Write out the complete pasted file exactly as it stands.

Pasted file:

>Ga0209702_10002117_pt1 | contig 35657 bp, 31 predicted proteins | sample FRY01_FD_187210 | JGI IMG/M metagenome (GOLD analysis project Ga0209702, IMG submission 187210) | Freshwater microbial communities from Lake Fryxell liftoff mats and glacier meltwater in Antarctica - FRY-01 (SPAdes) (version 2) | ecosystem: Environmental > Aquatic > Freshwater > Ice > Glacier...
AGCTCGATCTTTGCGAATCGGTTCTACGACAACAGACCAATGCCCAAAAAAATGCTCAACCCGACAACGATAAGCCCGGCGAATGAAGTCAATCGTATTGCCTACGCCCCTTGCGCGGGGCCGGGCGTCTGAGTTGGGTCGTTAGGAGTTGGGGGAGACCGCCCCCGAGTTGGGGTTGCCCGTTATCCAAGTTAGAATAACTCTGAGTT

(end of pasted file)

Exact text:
>Ga0209702_10002117_pt1 | contig 35657 bp, 31 predicted proteins | sample FRY01_FD_187210 | JGI IMG/M metagenome (GOLD analysis project Ga0209702, IMG submission 187210) | Freshwater microbial communities from Lake Fryxell liftoff mats and glacier meltwater in Antarctica - FRY-01 (SPAdes) (version 2) | ecosystem: Environmental > Aquatic > Freshwater > Ice > Glacier...
AGCTCGATCTTTGCGAATCGGTTCTACGACAACAGACCAATGCCCAAAAAAATGCTCAACCCGACAACGATAAGCCCGGCGAATGAAGTCAATCGTATTGCCTACGCCCCTTGCGCGGGGCCGGGCGTCTGAGTTGGGTCGTTAGGAGTTGGGGGAGACCGCCCCCGAGTTGGGGTTGCCCGTTATCCAAGTTAGAATAACTCTGAGTT